Understanding an XML sitemap and how it should be created is essential for technical SEO. Often, it could be an excellent remedy for common headaches such as crawl depth issues and maximisation of crawl budget.
Let’s explore some of the examples of XML sitemaps along with best practices for optimising them for SEO and Google.
What is an XML sitemap?
Firstly, let’s remind ourselves what an XML sitemap is.
According to SEO Google Documentation, a good example of a sitemap can be compared to a human body skeleton. The XML (eXtensible Mark-up Language) file explains how your page is built, pointing to the most critical pages, videos, and images. Google bots review that file to crawl the page — that’s why making it efficient for bots the read is essential.
It’s worth mentioning the HTML sitemap, which differs from the XML sitemap. It is usually compared to a table of content that contains each page on the site. The HTML sitemap aims to make navigating the site and finding a relevant page easier.
How to create a sitemap?
There are three options. You can do it manually, create it automatically using dedicated tools to generate it, or us CMS plugins that can dynamically keep updating your sitemap.
We strongly recommend the third option. It will help reduce mistakes, let you forget about constant updates and maintenance of XML sitemap files, and ensure search engines properly index your page.
XML sitemap example
The screenshot below shows a real example of our sitemap, which was generated by the Rank Math WordPress SEO plugin. The tool created nine separate sitemaps.
The second example of an XML sitemap is created with a Yoast plug-in by Search Engine Journal. This sitemap index file is divided into 51 sitemaps.
As you can see from the above examples, the number of sitemaps will differ depending on the size of the page and the logical structure of the categories.
HTML sitemap example
As a general ruler, the simpler the HTML sitemap, the better, which is what we have tried to achieve with our own HTML sitemap. You can treat it as a table of content that helps to understand the content on the page and make it easier to navigate.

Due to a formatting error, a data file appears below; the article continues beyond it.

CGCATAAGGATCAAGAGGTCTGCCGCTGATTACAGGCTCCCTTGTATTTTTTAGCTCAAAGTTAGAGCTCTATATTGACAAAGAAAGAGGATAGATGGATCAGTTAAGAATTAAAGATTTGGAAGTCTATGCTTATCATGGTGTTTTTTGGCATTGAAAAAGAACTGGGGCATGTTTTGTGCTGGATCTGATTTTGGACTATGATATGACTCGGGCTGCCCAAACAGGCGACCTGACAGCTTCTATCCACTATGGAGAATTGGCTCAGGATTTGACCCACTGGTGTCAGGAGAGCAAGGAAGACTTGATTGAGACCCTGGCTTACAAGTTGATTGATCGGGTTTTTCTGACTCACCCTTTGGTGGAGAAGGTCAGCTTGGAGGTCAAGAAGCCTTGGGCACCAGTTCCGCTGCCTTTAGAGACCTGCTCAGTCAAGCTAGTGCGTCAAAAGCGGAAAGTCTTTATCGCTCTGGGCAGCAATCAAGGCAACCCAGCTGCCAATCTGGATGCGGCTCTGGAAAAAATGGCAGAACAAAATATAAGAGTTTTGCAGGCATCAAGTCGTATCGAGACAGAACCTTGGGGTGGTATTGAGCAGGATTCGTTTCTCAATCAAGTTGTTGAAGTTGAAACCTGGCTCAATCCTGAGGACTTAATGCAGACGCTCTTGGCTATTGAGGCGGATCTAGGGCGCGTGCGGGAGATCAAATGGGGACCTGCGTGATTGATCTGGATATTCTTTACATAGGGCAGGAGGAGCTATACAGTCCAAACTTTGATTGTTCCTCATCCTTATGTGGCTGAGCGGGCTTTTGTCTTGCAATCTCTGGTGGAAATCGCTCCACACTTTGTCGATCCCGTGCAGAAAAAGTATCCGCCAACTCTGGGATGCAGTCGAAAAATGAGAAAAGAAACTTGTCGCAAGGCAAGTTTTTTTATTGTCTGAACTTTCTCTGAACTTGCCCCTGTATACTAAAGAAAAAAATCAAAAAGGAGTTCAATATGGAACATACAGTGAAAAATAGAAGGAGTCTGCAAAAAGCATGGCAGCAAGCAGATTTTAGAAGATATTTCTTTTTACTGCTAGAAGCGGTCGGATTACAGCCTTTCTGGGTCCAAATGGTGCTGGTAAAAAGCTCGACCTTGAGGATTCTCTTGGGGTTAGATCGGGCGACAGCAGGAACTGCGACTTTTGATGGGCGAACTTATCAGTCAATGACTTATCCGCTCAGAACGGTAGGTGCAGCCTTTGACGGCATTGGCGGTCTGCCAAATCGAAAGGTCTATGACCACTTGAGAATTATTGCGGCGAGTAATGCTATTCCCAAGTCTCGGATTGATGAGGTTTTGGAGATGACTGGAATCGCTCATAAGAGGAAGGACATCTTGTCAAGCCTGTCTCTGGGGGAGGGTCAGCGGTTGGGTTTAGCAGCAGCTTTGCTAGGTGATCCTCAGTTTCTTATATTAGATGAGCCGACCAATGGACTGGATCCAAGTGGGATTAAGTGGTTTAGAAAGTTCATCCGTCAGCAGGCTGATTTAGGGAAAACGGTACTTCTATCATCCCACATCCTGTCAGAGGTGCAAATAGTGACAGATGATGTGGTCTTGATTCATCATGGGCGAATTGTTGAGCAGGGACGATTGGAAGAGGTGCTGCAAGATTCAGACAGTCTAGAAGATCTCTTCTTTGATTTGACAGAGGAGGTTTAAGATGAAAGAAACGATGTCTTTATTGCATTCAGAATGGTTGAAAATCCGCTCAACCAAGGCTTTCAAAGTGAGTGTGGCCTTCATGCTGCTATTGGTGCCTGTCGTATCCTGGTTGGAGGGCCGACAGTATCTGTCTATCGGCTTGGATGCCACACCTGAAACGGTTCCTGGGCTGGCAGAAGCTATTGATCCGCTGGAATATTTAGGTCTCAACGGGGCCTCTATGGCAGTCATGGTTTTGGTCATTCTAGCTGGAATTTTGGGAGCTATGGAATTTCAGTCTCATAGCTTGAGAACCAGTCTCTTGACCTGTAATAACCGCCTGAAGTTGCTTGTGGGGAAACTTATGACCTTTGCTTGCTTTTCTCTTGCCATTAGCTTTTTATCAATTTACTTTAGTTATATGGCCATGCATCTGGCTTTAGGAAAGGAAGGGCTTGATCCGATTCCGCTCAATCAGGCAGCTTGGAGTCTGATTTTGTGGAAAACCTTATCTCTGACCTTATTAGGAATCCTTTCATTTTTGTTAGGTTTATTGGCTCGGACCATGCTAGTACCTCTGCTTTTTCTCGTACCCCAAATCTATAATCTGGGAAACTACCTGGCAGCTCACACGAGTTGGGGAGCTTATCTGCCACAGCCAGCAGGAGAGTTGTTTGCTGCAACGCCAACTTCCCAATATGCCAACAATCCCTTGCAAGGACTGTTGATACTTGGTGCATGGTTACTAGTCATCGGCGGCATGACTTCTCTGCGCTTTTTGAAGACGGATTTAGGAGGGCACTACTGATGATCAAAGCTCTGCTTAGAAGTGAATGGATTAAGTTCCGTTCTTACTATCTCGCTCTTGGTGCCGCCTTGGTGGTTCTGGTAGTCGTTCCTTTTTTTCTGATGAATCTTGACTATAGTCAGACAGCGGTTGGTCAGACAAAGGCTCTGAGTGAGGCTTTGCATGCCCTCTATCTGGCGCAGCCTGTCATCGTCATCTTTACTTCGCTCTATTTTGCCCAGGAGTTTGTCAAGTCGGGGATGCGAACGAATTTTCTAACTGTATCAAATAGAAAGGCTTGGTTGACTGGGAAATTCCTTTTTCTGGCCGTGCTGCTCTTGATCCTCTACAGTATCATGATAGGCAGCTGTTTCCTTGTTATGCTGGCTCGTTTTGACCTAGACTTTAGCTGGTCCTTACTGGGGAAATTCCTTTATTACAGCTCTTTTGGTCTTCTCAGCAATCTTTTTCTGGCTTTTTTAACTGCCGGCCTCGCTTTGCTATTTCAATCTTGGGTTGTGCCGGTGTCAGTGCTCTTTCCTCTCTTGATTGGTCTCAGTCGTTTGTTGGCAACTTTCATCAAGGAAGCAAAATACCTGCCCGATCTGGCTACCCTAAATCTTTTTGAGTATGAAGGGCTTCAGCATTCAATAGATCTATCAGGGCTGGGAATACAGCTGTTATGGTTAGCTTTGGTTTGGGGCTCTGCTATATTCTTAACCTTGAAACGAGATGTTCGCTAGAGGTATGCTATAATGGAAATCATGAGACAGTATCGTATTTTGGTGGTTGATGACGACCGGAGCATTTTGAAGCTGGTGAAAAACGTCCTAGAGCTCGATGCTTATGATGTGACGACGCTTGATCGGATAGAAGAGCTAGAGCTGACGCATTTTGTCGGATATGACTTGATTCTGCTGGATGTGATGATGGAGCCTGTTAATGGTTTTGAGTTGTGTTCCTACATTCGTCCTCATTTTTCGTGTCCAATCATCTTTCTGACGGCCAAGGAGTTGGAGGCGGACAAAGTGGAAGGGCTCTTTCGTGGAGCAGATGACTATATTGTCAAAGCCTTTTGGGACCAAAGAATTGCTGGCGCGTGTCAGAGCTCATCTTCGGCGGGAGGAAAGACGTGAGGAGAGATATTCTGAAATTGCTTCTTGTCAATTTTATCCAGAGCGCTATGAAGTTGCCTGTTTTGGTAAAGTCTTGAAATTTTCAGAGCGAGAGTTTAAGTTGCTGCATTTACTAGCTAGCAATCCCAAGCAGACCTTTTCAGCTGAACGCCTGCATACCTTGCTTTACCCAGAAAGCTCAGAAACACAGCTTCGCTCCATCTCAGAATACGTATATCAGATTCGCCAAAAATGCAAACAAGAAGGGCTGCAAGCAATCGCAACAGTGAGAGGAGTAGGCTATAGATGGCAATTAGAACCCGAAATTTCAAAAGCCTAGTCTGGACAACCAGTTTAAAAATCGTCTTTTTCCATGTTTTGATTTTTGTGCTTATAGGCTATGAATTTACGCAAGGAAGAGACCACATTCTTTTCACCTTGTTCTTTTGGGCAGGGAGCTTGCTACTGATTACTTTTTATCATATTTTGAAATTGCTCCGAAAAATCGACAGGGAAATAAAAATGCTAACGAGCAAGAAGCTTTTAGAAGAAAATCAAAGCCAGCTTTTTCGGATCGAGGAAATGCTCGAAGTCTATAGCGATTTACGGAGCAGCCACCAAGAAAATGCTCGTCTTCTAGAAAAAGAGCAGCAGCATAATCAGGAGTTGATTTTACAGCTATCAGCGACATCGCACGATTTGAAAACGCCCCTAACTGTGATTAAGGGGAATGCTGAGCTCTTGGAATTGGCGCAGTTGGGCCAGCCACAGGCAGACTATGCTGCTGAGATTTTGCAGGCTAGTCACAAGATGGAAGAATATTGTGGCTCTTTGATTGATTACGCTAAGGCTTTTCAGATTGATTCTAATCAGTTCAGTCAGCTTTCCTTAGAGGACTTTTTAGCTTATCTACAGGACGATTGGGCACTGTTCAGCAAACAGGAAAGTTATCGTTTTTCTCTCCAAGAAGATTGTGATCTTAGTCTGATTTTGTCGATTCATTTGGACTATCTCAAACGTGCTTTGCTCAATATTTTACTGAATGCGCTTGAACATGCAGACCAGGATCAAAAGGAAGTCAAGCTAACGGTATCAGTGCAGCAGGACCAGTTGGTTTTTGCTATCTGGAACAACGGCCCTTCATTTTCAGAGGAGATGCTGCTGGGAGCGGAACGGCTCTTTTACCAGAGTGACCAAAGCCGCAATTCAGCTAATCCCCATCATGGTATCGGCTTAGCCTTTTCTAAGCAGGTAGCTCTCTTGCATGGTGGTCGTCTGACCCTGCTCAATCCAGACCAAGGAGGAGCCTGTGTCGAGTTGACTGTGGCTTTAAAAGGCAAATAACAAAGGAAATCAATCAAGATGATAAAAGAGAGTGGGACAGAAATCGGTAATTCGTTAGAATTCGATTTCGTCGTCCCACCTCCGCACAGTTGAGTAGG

Additionally, it’s located in the footer of our page so each user can access it easily.
Best XML sitemap practices to follow
There are several best practices to follow to implement the website sitemap successfully.
1. Focus on the most important pages
Show the best side of your pages. Ensure the ones with well-optimized, unique, and quality content are included. Pages that are important from the business side sometimes do not necessarily need to be seen by Google bots, such as login pages or privacy policies.
2. Submit your sitemap to Google Search Console
Once you create a good XML sitemap for your website, the next step is to inform Google about it. You can do this by submitting your sitemaps through Google Search Console. In the “Indexing” section, you will also find the “Sitemaps” section.
If something goes wrong and your sitemap can’t be accessed, Google Search Console will show the error. Thanks to that, you will have a chance to identify the problem and make changes.
3. Remove noindex URLs
There is no need to add noindex URLs in the sitemap, as we don’t want them to be found. We also need to think about the crawl budget. When you archive any page, make sure to update the sitemap. Those no relevant URLs can eat the budget and stay in the shadow.
4. Exclude redirects
When you use permanent redirect 301 on a page, take care to remove that URL from the sitemap. If it happens often, it’s essential to automatize this process.
5. Chose dynamic sitemap
It’s essential to keep your sitemap updated, which is why automatization is the key to success — especially for large websites such as eCommerce or large platforms. A dynamic sitemap solution will update any change for you at the exact moment when a page is removed or redirected. That will decrease the probability of human mistakes.
6. Keep your sitemap small
As mentioned in Google Documentation, a single sitemap can have up to 50MB (uncompressed) or 50,000 URLs. When your page is massive, and you can reach this limit, the solution is to provide several sitemaps files.
7. Add XML sitemap to your robots.txt
Robots.txt lets bots know which pages they should follow and crawl and which ones should be omitted. That’s why adding your sitemap to the robots.txt file is crucial — it’d be another way to inform Google that we want those pages to be crawled and indexed.
The sitemap is as important for your website as a skeleton if for the human body. Use a dynamic sitemap to automate it as much as possible, submit it in the Google Search Console, and regularly check for errors to ensure you get the most of your sitemap.
Creating a sitemap can be overwhelming, but once you keep an eye on the XML best practices to optimise for SEO and Google, it will bring significant wins in your page performance and make it easier to crawl.
If you want to learn more, contact our technical SEO specialists and get professional help with auditing and creating sitemaps for your website.